GEMARA. Whose view is taught in our Mishnah? — R. Meir's; for if R. Judah's, he recognises no distinction between a korban and Oh, korban.1 Then consider the latter clause [IF HE SAYS,]. 'WHAT I MIGHT NOT EAT OF YOURS BE NOT A KORBAN UNTO ME,' HE IS PERMITTED. But we learnt: [If one says,] 'That which I might not eat of yours be not for a korban unto me': R. Meir forbids [him]. And R. Abba observed thereon: It is as though he said, 'let it [i.e., your food] be for a korban, therefore I may not eat of yours.2 — There is no difficulty: in the latter case he said, 'le-korban' [for a korban]; but here [in our Mishnah] he said, 'la'-korban,'3 which means: let it not be a korban.
MISHNAH. [IF HE SAYS, 'I TAKE] AN OATH [THAT] I WILL NOT EAT OF YOURS,' [OR] 'OH OATH THAT4 I EAT OF YOURS,' [OR 'I TAKE] NO OATH [THAT] I WILL NOT EAT OF YOURS,'5 HE IS FORBIDDEN.
GEMARA. This proves that 'Oh oath that I eat of yours implies that I will not eat. Now this contradicts the following: Oaths are of two categories, which are extended to four, viz., '[I swear] that I will eat,' 'that I will not eat,' 'that I have eaten, 'that I have not eaten'.6 Now, since he enumerates, 'that I will eat,' 'that I will not eat,' 'that I have eaten.' 'that I have not eaten, it follows that [the phrase,] 'that I eat of yours' implies, 'I will eat'? — Abaye answered: 'That I eat' has two meanings. If one was being urged to eat, and he replied: 'I will eat, I will eat, moreover. [I take] an oath that I eat,' it implies, 'I will eat.' But if he said, 'I will not eat, I will not eat,' and then added: '[I take] an oath that I eat,' it implies, 'I will not eat'.7 R. Ashi answered: 'That I eat,' in connection with an oath,8 really means that he [actually] said, 'I will not eat'.9 If so, it is obvious: why state it? — I might think it is a mispronunciation10 which caused him to stumble;11 we are therefore taught [otherwise].
Abaye does not give R. Ashi's reason, because it is not stated, 'That I will not eat.' R. Ashi rejects Abaye's interpretation: he holds, 'that I will not eat' may also bear two meanings. [Thus: —] if one was being urged to eat, and he said, 'I will not eat, I will not eat, and then added, 'I [swear by] an oath', whether [he concluded] 'that I eat,' or, 'that I do not eat,' it implies, 'I will eat'. While the language, 'An oath that I will not eat,' may also be explained as meaning, 'I swear [indeed] that I will not eat.'12 But the Tanna13 states a general rule: she-'okel [always] means that I will eat, and she-lo 'okel, that I will not eat.14
MISHNAH. IN THESE INSTANCES OATHS ARE MORE RIGOROUS THAN VOWS.15 YET THERE IS [ALSO] GREATER STRINGENCY IN VOWS THAN IN OATHS. E.G., IF ONE SAYS, 'KONAM BE THE SUKKAH THAT I MAKE,' OR, 'THE LULAB THAT I TAKE, OR, THE TEFILLIN16 THAT I PUT ON:' [WHEN EXPRESSED] AS VOWS THEY ARE BINDING, BUT AS OATHS THEY ARE NOT, BECAUSE ONE CANNOT SWEAR TO TRANSGRESS THE PRECEPTS.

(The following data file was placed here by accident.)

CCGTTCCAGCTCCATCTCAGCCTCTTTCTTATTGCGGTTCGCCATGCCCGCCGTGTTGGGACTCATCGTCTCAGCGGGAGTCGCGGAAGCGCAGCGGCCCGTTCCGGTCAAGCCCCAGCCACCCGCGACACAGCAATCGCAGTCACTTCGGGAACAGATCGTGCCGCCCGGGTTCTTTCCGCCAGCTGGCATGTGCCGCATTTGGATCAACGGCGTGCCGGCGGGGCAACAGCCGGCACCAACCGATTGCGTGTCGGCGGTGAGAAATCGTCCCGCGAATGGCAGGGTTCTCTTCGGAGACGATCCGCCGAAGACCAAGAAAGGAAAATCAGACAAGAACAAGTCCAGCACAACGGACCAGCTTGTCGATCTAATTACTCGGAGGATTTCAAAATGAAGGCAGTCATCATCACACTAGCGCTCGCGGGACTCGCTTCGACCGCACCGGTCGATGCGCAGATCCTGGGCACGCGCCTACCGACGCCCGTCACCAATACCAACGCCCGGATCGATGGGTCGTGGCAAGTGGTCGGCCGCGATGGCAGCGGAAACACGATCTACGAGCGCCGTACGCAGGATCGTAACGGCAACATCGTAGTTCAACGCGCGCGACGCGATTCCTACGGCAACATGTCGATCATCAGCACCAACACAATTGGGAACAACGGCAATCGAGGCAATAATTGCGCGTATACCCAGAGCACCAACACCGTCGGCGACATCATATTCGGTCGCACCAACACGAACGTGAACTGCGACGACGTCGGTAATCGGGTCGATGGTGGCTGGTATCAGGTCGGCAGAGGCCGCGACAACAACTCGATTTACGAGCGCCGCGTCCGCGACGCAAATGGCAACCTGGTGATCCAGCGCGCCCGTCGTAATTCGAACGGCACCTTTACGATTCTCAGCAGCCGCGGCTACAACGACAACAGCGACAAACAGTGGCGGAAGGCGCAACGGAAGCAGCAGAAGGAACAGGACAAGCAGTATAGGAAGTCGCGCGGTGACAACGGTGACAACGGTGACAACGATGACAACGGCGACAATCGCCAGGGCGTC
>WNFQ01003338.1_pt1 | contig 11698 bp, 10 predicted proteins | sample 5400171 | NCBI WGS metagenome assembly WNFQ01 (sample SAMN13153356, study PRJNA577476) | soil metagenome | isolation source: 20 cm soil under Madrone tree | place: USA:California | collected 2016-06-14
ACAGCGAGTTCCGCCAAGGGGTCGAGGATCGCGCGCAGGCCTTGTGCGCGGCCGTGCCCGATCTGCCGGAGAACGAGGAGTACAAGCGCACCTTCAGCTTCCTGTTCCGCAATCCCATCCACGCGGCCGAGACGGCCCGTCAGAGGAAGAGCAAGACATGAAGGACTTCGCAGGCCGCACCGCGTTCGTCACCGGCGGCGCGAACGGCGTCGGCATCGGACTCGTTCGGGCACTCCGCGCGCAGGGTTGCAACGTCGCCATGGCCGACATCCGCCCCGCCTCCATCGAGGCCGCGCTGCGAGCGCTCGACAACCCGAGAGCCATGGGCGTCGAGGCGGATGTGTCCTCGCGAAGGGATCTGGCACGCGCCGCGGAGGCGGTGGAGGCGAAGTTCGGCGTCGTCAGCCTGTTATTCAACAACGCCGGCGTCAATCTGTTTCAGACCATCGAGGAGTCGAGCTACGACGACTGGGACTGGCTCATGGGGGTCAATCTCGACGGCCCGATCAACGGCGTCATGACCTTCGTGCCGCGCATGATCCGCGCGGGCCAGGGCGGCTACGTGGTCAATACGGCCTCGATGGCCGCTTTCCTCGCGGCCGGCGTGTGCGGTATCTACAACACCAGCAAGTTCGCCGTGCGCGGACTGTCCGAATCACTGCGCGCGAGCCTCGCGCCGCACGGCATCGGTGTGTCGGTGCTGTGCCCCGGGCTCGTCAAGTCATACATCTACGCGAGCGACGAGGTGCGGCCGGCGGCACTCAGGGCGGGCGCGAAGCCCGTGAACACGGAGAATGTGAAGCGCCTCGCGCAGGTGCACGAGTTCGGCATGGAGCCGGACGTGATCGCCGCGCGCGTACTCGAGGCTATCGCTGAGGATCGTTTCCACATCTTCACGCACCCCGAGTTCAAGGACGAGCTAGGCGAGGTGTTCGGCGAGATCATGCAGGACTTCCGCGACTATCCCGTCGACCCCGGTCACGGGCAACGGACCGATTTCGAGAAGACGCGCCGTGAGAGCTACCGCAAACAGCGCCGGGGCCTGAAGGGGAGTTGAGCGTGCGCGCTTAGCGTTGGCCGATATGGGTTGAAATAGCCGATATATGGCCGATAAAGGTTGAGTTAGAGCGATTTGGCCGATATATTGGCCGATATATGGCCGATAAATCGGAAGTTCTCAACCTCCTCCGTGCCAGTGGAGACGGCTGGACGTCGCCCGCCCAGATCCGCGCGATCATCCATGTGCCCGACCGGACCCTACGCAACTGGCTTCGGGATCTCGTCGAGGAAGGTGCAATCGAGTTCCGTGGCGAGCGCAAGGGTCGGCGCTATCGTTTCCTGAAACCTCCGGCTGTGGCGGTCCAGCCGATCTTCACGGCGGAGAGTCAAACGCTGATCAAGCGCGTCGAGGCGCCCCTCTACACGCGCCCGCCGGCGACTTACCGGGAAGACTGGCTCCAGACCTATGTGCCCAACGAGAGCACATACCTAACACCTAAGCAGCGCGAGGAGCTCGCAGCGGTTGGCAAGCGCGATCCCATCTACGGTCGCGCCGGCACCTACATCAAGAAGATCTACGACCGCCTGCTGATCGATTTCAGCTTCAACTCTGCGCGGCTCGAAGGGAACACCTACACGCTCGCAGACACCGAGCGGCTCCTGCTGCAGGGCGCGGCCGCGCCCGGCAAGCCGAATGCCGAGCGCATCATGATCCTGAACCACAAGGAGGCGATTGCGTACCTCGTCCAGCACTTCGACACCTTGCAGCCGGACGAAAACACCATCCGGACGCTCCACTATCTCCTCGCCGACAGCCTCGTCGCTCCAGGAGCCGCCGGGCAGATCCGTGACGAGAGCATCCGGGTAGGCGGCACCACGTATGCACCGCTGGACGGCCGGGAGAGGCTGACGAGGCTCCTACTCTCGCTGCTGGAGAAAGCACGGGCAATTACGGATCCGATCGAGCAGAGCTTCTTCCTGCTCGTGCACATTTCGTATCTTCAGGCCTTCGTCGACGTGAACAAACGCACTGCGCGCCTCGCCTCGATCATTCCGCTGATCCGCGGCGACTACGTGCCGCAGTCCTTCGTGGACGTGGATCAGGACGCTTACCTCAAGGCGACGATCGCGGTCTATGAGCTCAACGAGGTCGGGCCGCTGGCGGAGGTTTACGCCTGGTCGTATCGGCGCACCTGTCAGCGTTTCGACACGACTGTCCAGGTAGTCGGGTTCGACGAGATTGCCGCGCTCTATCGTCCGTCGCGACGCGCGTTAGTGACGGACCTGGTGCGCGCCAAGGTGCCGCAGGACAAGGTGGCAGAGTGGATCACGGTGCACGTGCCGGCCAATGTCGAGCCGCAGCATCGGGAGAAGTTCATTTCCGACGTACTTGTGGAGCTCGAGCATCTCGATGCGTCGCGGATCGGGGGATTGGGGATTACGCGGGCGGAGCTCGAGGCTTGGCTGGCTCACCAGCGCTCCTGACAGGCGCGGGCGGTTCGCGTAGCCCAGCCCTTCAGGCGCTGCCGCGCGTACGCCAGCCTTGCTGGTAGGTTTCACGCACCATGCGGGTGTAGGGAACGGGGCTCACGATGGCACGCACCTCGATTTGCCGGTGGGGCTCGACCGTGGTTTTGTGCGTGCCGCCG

Original footnotes renumbered.
- This is argued from the fact the Mishnah does not include the form 'korban be what I might eat of yours', as permissible, as it does in the case of 'Oh, korban', which could be included according to R. Judah's opinion that the particle 'as' is necessary to render the oath binding, v. supra.
- Then why not assume the same here?
- So Ran. cur. edd. lo le-korban.
- V. Gemara.
- This even according to R. Meir, for the Talmud states (Shebu'oth 36a) that R. Meir holds that the positive may be inferred from the negative in oaths.
- The two categories are affirmative and negative oaths referring to the future, which are extended to include similar oaths in the past.
- The Heb. then means: 'I swear in this matter of eating' — viz., that I will not eat. [The whole turns on the meaning attached to [H]. The particle [H] may denote 'that' or 'if' (or 'that which'). In the first instance, the circumstance favours the former interpretation: 'An oath that I eat', i.e., 'I swear that I eat'. In the latter, he probably meant: 'An oath if (or that which) I eat, i.e., 'I swear not to eat', (or, 'By oath be forbidden that which I eat); cf. Shebu. 19b.]
- I.e., the Mishnah, when employing this phrase in connection with oaths.
- I.e., the Mishnah merely indicates that his oath bore reference to eating, but actually it was a negative one.
- Lit., 'a twisting of the tongue'.
- Saying she-i-'okel instead of she-'okel, the difference in Hebrew being very slight. — This answer, as well as the discussion supra et passim on le-korban and lo korban, implies that the vows and oaths, as hypothetically posited in the Mishnah, were actually taken in Hebrew, not in another language. Thus Hebrew was generally spoken when the Mishnah was composed, and the Hebrew employed in the Mishnah would appear a natural, not an artificial language. V. M.H. Segal, Mishnaic Hebrew Grammar, Introduction.